Breastfeeding after breast-reduction liposuction

When considering a breast reduction, some of you will be concerned about your ability to breastfeed afterwards. This is a legitimate concern, and for some of you, the risk will be too much. There are, however, some key ideas to consider, in particular the tumescent liposuction technique that spares your glandular tissue.

If your breasts are very large, lactating and breastfeeding are not going to make your issues go away, but will compound them. It’s possible that having a liposuction breast reduction before you become pregnant may be the right way to go. It’s entirely your choice which way you decide to go, so get good advice from your surgeon.

Breast-reduction liposuction: impact on breast tissue

Using the tumescent liposuction technique for breast-reduction means glandular breast tissue – the tissue that produces milk – is completely spared. There is minimal trauma to this glandular tissue, with any inflammation and swelling resolving itself naturally as you heal over the months post-surgery.

Mammograms taken after breast-reduction liposuction show a normal breast, so there is no reason to expect issues with breastfeeding.

This is not, however, the case with traditional breast reduction techniques using invasive surgery, which typically sever and/or block milk ducts with scarring.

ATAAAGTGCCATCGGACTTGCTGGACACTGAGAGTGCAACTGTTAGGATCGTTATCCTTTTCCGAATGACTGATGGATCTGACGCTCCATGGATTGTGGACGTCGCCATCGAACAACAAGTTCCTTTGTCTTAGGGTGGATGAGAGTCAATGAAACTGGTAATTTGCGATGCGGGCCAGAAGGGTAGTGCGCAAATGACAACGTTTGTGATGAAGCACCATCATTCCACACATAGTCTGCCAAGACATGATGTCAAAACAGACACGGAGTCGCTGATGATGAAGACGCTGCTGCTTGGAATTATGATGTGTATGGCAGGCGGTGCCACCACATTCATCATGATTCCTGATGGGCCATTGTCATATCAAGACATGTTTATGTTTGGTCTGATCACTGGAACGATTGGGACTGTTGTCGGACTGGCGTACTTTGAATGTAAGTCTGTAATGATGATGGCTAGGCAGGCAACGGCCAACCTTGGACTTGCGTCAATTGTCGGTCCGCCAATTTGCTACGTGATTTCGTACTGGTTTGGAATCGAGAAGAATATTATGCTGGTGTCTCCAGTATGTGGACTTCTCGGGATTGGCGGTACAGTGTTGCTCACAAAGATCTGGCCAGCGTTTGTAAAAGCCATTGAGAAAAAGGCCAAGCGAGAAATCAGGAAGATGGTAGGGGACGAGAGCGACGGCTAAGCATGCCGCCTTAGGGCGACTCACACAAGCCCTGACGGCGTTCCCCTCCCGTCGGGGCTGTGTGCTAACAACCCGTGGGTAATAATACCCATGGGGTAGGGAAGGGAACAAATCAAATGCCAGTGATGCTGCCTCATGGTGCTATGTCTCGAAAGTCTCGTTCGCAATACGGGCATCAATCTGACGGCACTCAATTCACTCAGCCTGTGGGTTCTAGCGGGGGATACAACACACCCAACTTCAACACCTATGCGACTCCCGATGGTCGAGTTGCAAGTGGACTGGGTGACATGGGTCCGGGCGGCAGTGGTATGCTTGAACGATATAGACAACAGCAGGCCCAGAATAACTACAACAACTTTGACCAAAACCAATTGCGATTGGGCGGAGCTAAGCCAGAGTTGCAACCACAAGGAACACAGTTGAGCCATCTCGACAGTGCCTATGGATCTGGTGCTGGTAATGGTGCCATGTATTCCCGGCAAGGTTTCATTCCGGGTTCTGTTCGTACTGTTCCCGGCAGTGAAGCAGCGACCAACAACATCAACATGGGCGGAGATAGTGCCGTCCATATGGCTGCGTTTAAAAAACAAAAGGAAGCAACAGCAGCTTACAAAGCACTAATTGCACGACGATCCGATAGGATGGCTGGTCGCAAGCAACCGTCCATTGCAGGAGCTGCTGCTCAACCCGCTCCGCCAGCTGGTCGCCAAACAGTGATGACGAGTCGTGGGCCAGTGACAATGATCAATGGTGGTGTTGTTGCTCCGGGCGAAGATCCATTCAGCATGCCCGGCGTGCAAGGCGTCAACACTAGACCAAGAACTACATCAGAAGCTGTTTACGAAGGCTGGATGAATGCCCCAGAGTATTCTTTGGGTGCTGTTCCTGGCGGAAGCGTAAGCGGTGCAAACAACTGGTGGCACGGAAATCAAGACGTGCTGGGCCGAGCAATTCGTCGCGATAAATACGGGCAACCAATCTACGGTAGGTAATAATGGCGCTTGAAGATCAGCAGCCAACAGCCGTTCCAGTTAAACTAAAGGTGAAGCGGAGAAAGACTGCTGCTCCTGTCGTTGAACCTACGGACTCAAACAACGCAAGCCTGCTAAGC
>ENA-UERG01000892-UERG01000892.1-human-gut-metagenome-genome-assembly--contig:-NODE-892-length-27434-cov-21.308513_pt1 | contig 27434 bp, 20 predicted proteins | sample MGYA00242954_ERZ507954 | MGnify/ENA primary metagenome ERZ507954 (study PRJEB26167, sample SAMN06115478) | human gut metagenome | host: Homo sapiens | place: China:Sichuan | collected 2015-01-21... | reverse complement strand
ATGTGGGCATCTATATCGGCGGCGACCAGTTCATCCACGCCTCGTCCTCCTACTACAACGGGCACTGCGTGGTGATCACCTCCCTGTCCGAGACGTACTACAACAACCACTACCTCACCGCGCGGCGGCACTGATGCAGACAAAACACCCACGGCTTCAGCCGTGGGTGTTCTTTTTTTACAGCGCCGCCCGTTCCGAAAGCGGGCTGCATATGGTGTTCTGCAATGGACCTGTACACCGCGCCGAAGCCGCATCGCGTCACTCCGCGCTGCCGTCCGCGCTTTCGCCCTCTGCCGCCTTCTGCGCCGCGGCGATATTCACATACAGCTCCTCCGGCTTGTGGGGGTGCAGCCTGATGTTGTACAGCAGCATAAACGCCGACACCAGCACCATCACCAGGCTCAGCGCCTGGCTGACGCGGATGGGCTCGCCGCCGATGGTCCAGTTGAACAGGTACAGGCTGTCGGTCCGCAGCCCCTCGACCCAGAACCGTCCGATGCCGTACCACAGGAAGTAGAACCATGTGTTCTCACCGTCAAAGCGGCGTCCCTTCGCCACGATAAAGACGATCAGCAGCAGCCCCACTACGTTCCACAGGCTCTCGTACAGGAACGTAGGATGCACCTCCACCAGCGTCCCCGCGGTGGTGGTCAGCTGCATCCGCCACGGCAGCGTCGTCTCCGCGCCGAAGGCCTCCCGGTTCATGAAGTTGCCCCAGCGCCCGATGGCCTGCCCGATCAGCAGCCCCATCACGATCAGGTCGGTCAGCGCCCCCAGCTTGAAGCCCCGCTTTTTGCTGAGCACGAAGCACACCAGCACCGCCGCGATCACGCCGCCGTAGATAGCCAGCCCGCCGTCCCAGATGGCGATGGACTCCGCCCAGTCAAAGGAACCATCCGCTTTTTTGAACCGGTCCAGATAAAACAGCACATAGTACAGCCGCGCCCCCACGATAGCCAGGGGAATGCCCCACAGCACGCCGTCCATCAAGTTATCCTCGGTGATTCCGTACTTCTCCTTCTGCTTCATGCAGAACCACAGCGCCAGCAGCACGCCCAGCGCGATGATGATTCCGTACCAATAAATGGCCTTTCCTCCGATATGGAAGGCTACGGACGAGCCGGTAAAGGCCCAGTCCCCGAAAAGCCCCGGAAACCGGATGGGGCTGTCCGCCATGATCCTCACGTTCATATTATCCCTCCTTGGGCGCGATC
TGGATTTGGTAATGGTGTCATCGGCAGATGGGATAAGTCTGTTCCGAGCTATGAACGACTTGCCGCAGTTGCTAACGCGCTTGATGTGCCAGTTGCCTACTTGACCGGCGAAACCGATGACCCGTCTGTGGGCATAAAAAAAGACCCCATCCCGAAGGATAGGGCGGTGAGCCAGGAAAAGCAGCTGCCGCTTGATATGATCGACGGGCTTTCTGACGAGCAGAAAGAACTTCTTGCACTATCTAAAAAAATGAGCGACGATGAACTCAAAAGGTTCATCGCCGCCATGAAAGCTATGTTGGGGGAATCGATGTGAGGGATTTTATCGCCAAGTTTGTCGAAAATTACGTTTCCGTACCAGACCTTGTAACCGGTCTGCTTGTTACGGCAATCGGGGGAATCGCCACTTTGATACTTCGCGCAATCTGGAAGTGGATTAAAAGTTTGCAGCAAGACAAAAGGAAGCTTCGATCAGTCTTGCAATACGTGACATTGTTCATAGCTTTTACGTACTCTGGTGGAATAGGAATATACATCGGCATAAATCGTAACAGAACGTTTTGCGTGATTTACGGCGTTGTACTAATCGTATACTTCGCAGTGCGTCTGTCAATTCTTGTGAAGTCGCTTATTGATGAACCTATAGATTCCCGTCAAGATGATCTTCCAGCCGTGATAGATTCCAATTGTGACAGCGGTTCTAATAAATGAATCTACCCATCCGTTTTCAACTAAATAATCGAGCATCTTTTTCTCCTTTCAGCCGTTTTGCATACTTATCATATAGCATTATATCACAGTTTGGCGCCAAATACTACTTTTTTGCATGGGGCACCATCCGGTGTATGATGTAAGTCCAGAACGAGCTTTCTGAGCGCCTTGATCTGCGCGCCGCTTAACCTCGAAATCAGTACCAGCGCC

Milk production and breastfeeding after breast liposuction

We expect that a woman who becomes pregnant after the tumescent liposuction technique for a breast reduction will be able to breastfeed. Naturally getting pregnant very soon after (within months of) the procedure would result in breast changes, so this would not be advisable.

The amount of fat in your breasts does not affect your ability to breastfeed successfully.

Surgical breast reductions and scarring

When a surgeon does a surgical breast reduction, scalpels are used to cut out large portions of breast tissue, with damage to glands and ducts usually unavoidable in the process. Scar tissue forms, blocking ducts that may have survived intact, and milk production is therefore halted or impeded, making breastfeeding impossible.

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